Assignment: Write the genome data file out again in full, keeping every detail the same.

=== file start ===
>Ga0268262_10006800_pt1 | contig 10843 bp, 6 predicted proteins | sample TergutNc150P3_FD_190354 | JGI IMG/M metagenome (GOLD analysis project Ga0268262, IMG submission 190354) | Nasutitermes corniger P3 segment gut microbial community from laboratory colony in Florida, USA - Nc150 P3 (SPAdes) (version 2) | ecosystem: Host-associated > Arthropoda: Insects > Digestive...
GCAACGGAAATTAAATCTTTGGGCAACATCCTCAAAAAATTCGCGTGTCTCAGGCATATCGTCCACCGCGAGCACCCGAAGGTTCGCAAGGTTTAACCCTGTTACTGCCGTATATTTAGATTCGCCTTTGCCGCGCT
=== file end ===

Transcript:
>Ga0268262_10006800_pt1 | contig 10843 bp, 6 predicted proteins | sample TergutNc150P3_FD_190354 | JGI IMG/M metagenome (GOLD analysis project Ga0268262, IMG submission 190354) | Nasutitermes corniger P3 segment gut microbial community from laboratory colony in Florida, USA - Nc150 P3 (SPAdes) (version 2) | ecosystem: Host-associated > Arthropoda: Insects > Digestive...
GCAACGGAAATTAAATCTTTGGGCAACATCCTCAAAAAATTCGCGTGTCTCAGGCATATCGTCCACCGCGAGCACCCGAAGGTTCGCAAGGTTTAACCCTGTTACTGCCGTATATTTAGATTCGCCTTTGCCGCGCT